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Our guest is Dr. Stephen Grcevich. We discuss the state of mental health and how churches can help include those with "hidden disabilities"
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When my son was born twenty-two years ago, I remember walking into the neo-natal ICU and seeing that row of incubators full of babies. Most of them were there because they had been born premature like our son, and as we walked to the incubator that sustained our child I remember being amazed at how these tiny children were being so skillfully cared for. I was astounded by all the technology that was working to help these babies, including mine, survive. Last month, my family went to see our niece, who was also born prematurely, in the NICU. I noticed a far more sophisticated setting; the staff still displayed the care and skill needed to help the babies succeed, but the technology and procedures had clearly advanced since our experience.
I know I shouldn’t expect the technology we had all those years ago to still be in use, but the amazing speed at which new and better medical technology is evolving blows my mind. It isn’t just the medical tech; does anyone remember speech pads that cost thousands of dollars, now replaced by commercial, reasonably priced, off- the-shelf tablets? How about apps which serve as learning aids? There are so many of these available now that you have to scour review sites to find the best, and many are free or cost ninety-nine cents. I don’t think there has ever been a greater collection of tools available to help parents and their children succeed. Not only are current technologies a massive step forward, but many others are just arriving or coming soon, and will change the landscape for those with special needs forever. From Google’s self-driving car to exoskeleton technology, we are making ever-greater advancements, giving more and more people with special needs the ability to live a life that may never have been possible before.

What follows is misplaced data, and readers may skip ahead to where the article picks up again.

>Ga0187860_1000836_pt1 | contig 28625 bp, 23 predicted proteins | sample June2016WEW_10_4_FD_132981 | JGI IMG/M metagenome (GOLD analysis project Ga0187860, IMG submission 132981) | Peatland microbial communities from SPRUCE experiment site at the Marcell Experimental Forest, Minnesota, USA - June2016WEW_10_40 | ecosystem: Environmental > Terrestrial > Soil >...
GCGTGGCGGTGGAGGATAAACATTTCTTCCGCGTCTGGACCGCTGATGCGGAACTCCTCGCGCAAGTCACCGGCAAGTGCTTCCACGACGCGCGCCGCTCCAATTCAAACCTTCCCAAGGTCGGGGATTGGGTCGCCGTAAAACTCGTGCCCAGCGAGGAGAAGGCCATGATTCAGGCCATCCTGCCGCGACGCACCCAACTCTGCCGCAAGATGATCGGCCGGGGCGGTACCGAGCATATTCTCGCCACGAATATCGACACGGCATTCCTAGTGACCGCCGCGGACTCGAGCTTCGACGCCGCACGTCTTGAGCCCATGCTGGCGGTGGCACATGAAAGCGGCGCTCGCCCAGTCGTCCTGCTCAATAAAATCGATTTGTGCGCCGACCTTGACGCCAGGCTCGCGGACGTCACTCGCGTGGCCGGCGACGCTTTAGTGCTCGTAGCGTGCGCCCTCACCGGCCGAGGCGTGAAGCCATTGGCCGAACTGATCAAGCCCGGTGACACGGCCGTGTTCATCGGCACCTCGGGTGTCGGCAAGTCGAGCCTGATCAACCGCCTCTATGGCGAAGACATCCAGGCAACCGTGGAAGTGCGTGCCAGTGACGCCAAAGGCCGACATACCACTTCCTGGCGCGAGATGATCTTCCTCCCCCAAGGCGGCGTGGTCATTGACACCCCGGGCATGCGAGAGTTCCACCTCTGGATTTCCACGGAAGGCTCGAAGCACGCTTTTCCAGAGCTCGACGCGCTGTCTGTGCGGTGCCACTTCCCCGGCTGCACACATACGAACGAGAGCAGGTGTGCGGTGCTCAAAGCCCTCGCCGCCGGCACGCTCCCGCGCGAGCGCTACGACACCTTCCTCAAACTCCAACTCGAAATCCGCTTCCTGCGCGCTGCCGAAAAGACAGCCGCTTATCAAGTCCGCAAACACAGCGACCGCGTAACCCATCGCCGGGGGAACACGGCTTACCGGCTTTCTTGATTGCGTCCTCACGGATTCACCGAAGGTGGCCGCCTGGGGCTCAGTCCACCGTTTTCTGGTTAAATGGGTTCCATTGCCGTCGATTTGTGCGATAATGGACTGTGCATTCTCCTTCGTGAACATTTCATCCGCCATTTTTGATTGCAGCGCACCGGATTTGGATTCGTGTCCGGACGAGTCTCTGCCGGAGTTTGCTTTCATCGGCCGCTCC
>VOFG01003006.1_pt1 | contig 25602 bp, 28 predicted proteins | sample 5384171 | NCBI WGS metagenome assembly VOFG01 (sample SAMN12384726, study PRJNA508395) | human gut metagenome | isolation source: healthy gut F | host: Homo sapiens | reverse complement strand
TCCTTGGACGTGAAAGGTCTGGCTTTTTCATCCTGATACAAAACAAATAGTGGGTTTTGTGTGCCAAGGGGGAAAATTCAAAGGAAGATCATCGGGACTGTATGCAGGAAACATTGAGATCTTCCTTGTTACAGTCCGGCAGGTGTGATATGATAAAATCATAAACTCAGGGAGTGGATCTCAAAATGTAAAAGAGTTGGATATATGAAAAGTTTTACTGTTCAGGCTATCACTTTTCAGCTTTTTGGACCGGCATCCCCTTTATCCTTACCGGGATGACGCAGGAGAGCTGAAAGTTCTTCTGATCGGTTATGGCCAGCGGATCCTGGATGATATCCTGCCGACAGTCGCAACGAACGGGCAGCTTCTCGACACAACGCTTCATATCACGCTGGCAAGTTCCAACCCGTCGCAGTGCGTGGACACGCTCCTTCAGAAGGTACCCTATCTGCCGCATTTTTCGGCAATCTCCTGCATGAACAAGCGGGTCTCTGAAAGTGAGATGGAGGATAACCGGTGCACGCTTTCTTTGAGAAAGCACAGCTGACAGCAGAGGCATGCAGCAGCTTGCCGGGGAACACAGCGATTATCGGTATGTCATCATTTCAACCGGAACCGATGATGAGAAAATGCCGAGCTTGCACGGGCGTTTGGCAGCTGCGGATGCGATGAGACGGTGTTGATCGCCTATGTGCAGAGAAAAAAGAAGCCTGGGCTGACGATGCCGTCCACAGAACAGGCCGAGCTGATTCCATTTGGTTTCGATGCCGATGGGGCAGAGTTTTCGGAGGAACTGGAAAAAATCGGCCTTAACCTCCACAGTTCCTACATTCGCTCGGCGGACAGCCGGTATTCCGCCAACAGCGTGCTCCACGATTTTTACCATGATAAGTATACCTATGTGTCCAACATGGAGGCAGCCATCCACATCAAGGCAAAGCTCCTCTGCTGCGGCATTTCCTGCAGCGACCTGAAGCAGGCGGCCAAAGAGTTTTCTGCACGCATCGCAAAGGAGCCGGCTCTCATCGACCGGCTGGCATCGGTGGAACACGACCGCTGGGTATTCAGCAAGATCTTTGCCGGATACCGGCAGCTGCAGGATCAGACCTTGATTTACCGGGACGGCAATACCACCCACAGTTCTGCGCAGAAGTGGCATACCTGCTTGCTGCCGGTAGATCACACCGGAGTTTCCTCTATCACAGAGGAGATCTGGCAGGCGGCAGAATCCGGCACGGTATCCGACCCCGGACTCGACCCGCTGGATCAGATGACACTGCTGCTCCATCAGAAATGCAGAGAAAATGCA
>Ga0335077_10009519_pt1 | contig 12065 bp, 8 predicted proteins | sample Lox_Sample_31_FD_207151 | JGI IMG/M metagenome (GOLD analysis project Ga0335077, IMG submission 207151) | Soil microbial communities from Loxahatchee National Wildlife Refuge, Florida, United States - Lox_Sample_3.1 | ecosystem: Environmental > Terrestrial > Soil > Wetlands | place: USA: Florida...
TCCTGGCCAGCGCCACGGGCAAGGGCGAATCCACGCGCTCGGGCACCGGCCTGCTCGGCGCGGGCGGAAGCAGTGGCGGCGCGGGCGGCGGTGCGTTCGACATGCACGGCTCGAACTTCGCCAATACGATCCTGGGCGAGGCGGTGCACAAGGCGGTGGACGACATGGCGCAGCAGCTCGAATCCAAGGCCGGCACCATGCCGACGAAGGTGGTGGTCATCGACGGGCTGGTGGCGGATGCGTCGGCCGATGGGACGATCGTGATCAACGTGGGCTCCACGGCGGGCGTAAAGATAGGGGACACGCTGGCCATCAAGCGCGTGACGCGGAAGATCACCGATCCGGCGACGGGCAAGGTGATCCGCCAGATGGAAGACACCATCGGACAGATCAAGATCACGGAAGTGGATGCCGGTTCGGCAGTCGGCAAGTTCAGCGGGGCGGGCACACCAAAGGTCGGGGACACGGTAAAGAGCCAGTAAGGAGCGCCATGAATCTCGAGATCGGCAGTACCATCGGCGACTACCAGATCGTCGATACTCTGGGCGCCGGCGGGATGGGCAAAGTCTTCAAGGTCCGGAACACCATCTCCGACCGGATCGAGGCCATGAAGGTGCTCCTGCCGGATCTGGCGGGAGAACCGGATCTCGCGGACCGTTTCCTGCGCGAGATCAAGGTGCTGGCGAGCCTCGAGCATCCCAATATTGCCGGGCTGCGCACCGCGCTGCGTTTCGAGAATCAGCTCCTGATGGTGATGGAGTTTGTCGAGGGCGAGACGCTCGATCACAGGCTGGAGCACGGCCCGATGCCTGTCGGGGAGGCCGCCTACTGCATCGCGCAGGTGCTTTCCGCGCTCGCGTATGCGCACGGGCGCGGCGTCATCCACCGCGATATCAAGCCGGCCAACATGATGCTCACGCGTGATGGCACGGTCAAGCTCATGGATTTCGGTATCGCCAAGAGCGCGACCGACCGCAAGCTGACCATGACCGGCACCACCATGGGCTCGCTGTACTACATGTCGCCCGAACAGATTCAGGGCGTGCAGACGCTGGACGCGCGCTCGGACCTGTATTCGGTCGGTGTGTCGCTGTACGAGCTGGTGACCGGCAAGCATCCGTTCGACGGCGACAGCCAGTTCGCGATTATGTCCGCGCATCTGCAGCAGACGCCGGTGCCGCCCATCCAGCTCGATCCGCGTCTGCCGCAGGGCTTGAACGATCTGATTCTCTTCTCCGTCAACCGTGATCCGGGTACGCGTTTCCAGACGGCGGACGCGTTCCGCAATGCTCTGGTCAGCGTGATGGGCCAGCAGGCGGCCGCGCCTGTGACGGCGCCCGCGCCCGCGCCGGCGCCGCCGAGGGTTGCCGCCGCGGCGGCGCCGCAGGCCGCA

We are living in exciting times. But I also see a disturbing trend as people talk about the value of the same lives so many others are working hard to improve.
Many are calling for the right to end a life they esteem less than optimal. This seems so counterintuitive; to spend millions of dollars and years of labor and research developing technology to better lives, and at the same time to lobby in order to allow these lives to be ended. Does that make sense? Doctors who are trained to save lives turn around and take lives, not even seeing this as problematic. This doesn’t really line up with the oath doctors take to do no harm does it? I can’t really get my mind around the two ends of the spectrum. Never has quality of life been better for everyone, yet many don’t see it that way.
Where to turn? Visit Need Project to locate numerous local and web resources concerning one of dozens of Disabilities Resources that can help guide you and your family where you can go in times of difficult circumstances. We're here to provide a bridge to help in your time of need to receive the resource(s) you need the most.
What are Disabilities? A disability is either an impairment that could be physical, cognitive, mental, sensory, emotional, developmental, or some combination of these. A disability may be present from birth, or occur during a person's lifetime.
Disabilities is an umbrella term, covering impairments, activity limitations, and participation restrictions. An impairment is a problem in body function or structure; an activity limitation is a difficulty encountered by an individual in executing a task or action; while a participation restriction is a problem experienced by an individual in involvement in life situations.
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